Christian Pastor Says Legalize Drugs?

Christian Pastor Says Legalize Drugs? January 3, 2014

I originally wrote this piece in 2010. Since then, my fellow Colorado voters have voted to legalize medical marijuana and have even more recently authorized recreational marijuana. Perhaps my words made a difference. I’m posting it today to help inspire more of my fellow Christians — in particular, fellow pastors, to come on board with this sensible way of viewing these matters.

EVERY police officer in a town in Mexico recently quit their jobs for fear of their lives. One out of every three African American males will be sent to prison at some point in their lives.  Something is wrong – and that something is U.S. drug policy (and, yes, with a goodly number of U.S. citizens and their tragic demand for drugs – who crave and seek them despite the many lives being senselessly taken).

What should a Christian pastor make of this unacceptable situation? What is an appropriate pastoral response to this injustice?

Can a Christian pastor advocate for legalizing drugs?

This one does.

Personally, I’m not in favor of drug use. I think it’s poor stewardship of one’s body and prevents people from embracing reality, but enough is enough! My moral opinion isn’t worth 28,000 murders (and rising), way too many people behind bars and a massive waste of taxpayers dollars. The United States now has 1 out of every 31 of our adult citizens either behind bars, or on parole or probation and the lion’s share of them are in the system due to drug related offenses. Mexico is looking at legalizing drugs as the most sane and effective way to respond to their problems. This will be even more effective if the U.S. joins them and shares this approach.

Legalize, or at least de-criminalize, drugs now!

Can I get an Amen?!

Note:  this should not be spun as “United Methodist pastor favors drug use.” What I’m saying is that the status quo ain’t working and the war on drugs has been lost and it’s partly because of people trying to legislate morality. You’d have thought we would have learned our lesson during the failed (and similarly violent) Prohibition Era.

It makes much more sense to legalize drugs, regulate them, tax them, and help the people with their problems that are causing them to resort to drug use rather than making them into criminals. Granted, anything that can be used as a date rape drug shouldn’t be legalized or even decriminalized. And there may be good reasons to put limits on crystal meth because of how dangerous it is. But folks wouldn’t likely use crystal meth if other drugs were legally available. I say regulate them, tax them and use the money for drug use prevention and addiction programs. Indeed, for years, advocates of legalized pot have said, “It’ll bring in new taxes” as part of their rhetoric to help sway the public to their side. It’s time to take them on their word and tax and regulate pot just like we do cigarettes and alcohol.

In particular, it is hypocritical for our government to allow alcohol but not to allow marijuana use. Both are mind altering substances and marijuana is in no way worse than alcohol. While marijuana use is not recommended for people under 25 (while human brains are still developing), more human organs are damaged, and more severely, by alcohol than marijuana. In fact, it’d be far better for our society if more folks smoked pot than consumed alcohol. There would be far fewer motor vehicle accidents and deaths and far fewer domestic acts of violence. This would also mean lower insurance costs and less costs to taxpayers for police, emergency, ER services, and court processes. This ought to be a no-brainer for economic conservatives.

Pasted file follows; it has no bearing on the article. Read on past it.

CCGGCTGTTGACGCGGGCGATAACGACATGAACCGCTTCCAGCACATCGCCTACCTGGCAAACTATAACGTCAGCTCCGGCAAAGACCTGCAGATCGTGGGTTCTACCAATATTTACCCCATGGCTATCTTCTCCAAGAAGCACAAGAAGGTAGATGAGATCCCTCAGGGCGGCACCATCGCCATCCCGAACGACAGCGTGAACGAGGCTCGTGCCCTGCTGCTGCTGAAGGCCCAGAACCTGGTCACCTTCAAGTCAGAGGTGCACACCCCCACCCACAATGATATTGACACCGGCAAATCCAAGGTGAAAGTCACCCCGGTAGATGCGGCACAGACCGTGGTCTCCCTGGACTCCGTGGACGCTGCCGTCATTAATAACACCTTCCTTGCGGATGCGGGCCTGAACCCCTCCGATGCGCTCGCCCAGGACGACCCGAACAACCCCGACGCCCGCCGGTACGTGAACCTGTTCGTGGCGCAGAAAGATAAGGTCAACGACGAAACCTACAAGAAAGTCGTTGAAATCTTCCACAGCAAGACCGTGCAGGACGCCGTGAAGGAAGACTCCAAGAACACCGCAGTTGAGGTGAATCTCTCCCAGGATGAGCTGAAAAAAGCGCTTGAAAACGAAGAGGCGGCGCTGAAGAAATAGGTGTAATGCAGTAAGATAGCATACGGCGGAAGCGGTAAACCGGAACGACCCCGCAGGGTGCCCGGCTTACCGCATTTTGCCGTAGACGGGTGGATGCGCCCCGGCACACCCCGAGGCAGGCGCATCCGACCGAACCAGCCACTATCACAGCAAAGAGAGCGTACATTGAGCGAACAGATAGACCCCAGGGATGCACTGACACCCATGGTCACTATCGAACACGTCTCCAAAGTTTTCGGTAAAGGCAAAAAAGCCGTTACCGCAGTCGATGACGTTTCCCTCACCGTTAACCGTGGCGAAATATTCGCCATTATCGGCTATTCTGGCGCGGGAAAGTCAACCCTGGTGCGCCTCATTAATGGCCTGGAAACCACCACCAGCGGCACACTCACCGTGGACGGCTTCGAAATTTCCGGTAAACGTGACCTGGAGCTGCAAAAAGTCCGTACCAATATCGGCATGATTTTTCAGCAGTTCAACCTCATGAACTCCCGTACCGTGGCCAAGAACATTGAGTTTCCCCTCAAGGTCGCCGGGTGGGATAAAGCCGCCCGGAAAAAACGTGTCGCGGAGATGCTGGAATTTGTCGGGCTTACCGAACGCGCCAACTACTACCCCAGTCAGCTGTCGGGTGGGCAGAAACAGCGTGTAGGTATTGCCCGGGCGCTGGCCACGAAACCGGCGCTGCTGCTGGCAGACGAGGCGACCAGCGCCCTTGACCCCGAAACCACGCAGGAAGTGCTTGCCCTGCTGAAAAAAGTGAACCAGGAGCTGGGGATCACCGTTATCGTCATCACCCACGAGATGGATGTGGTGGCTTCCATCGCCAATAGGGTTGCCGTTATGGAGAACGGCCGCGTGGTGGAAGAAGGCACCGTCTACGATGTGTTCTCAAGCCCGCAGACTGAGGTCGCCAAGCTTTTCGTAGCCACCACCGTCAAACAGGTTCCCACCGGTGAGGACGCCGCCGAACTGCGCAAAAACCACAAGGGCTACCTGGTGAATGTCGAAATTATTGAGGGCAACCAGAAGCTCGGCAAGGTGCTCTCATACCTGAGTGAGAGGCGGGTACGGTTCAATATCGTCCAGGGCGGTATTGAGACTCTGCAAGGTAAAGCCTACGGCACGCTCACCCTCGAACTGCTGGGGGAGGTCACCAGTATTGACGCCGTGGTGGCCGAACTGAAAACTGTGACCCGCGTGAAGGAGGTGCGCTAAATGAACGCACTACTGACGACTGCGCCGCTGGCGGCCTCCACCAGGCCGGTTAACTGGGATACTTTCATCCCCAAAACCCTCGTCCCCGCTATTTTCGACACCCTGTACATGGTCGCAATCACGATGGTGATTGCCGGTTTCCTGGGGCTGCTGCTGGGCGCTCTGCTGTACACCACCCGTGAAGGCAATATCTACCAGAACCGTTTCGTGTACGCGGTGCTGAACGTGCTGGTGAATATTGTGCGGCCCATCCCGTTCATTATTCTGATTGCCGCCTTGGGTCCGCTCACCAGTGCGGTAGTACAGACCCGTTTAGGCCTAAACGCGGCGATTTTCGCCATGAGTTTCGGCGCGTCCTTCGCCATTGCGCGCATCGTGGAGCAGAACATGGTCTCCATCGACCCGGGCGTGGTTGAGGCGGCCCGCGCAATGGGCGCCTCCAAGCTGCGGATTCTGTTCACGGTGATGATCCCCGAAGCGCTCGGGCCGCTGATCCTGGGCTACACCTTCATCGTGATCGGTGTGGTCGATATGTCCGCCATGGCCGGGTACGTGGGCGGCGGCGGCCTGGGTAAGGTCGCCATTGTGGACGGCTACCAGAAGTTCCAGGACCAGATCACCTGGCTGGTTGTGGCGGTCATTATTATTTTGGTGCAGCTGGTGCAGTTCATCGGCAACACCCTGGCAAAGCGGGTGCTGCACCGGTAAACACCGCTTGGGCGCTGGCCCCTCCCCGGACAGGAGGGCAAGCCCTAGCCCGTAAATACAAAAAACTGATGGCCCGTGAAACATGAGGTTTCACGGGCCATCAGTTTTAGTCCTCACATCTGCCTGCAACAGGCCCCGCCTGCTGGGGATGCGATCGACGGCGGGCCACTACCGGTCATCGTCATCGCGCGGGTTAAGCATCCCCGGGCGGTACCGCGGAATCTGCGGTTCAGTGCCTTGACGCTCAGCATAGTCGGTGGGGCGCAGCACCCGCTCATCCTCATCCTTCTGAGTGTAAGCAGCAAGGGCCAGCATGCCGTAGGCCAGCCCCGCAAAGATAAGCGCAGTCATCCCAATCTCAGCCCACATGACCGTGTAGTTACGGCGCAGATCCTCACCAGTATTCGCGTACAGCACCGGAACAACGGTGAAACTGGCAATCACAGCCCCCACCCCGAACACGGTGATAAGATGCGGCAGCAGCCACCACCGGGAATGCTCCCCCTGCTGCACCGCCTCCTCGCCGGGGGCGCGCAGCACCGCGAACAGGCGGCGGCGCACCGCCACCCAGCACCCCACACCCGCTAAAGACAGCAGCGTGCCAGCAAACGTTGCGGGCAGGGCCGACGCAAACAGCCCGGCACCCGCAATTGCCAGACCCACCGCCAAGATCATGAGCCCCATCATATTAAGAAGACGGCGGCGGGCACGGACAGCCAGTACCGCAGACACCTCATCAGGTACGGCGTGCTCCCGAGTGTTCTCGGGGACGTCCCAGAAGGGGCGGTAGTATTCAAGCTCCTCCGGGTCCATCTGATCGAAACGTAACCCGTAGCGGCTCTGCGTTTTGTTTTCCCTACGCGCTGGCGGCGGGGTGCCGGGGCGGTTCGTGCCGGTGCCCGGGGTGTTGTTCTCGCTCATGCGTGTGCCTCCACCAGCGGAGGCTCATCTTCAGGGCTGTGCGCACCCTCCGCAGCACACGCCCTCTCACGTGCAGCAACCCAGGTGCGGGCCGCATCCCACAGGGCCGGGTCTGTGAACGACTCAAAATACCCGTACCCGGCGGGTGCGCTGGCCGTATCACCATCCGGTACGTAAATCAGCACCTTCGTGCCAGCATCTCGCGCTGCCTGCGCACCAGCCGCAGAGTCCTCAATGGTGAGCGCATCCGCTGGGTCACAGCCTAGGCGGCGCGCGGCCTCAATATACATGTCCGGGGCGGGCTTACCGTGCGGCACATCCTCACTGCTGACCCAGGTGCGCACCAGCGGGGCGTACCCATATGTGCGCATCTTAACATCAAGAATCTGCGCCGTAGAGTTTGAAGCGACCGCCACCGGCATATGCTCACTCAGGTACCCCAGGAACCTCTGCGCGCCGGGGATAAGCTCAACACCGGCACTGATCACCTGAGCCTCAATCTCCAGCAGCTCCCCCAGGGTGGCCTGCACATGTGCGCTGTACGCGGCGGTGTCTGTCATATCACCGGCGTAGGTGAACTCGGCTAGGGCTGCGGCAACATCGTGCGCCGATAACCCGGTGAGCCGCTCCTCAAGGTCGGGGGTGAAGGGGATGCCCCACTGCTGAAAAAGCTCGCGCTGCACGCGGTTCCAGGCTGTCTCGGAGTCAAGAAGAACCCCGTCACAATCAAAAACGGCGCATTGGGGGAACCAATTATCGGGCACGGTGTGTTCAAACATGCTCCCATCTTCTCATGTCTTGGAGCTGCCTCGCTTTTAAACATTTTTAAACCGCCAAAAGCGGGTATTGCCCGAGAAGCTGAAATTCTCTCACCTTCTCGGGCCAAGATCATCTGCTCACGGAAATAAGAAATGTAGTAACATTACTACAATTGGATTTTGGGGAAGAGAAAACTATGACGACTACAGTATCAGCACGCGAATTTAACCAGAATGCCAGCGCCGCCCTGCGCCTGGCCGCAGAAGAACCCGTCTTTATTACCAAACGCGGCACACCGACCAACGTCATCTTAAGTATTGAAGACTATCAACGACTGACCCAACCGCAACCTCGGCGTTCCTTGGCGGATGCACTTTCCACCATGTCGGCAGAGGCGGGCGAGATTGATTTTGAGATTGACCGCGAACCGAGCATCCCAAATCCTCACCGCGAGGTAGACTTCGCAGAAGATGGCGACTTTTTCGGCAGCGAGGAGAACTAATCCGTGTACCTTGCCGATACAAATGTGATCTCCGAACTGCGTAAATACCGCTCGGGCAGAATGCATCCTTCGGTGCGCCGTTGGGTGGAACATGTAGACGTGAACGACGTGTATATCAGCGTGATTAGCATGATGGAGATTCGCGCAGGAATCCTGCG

Moreover, legalizing drugs would single-handedly reduce crime and violent death rates in both Mexico and in the US, and dramatically reduce the amount of governmental corruption. It would also cease the major source of funding for the Taliban and terrorism.

Alas, my guess is that our nation’s prison industry would lobby against decriminalization however. They have a vested interest in keeping as many of us behind bars as possible. sigh.

But I will not be resigned to things the way they are. The collective power of the people trumps those of the prison industry.  All we have to do is to face the facts, embrace common sense, and work together to change the laws.

Who’s with me?

abstainently yours (well, aside from an occasional glass of beer or wine),


p.s. I am in favor of the medicinal use of marijuana and know several people who are benefiting greatly from such use (though I know many more who feign a medical problem and simply use it recreationally, and/or to try to escape from and numb their problems in life). I also think that as long as such drugs are only allowed to be sold in a medicinal capacity, it’d be better if said drugs were sold from behind the counter of established pharmacies and drug stores (natural or commercial). The town I live in has become pocked with many, rather seedy looking, “medical” pot emporiums which clearly glorify hippy drug culture and recreational use – and are hardly the sorts of places one would expect to purchase medicine. That said, the learning curve about the many strands of marijuana might be steep for pharmacists to learn. Many of the clerks who work at pot shops are highly knowledeable. Perhaps they should be hired by pharmacies.

pps. since I wrote that piece, I’ve come around to also being more okay with the recreational use of marijuana. It’s not my cup of tea, but – employing Scripture, Tradition, Reason, and Experience – I can see no reason why Christians should view it differently than alcohol.

xx – Roger

Rev. Roger Wolsey is an ordained United Methodist pastor who directs the Wesley Foundation at the University of Colorado at Boulder, and is author of Kissing Fish: christianity for people who don’t like christianity

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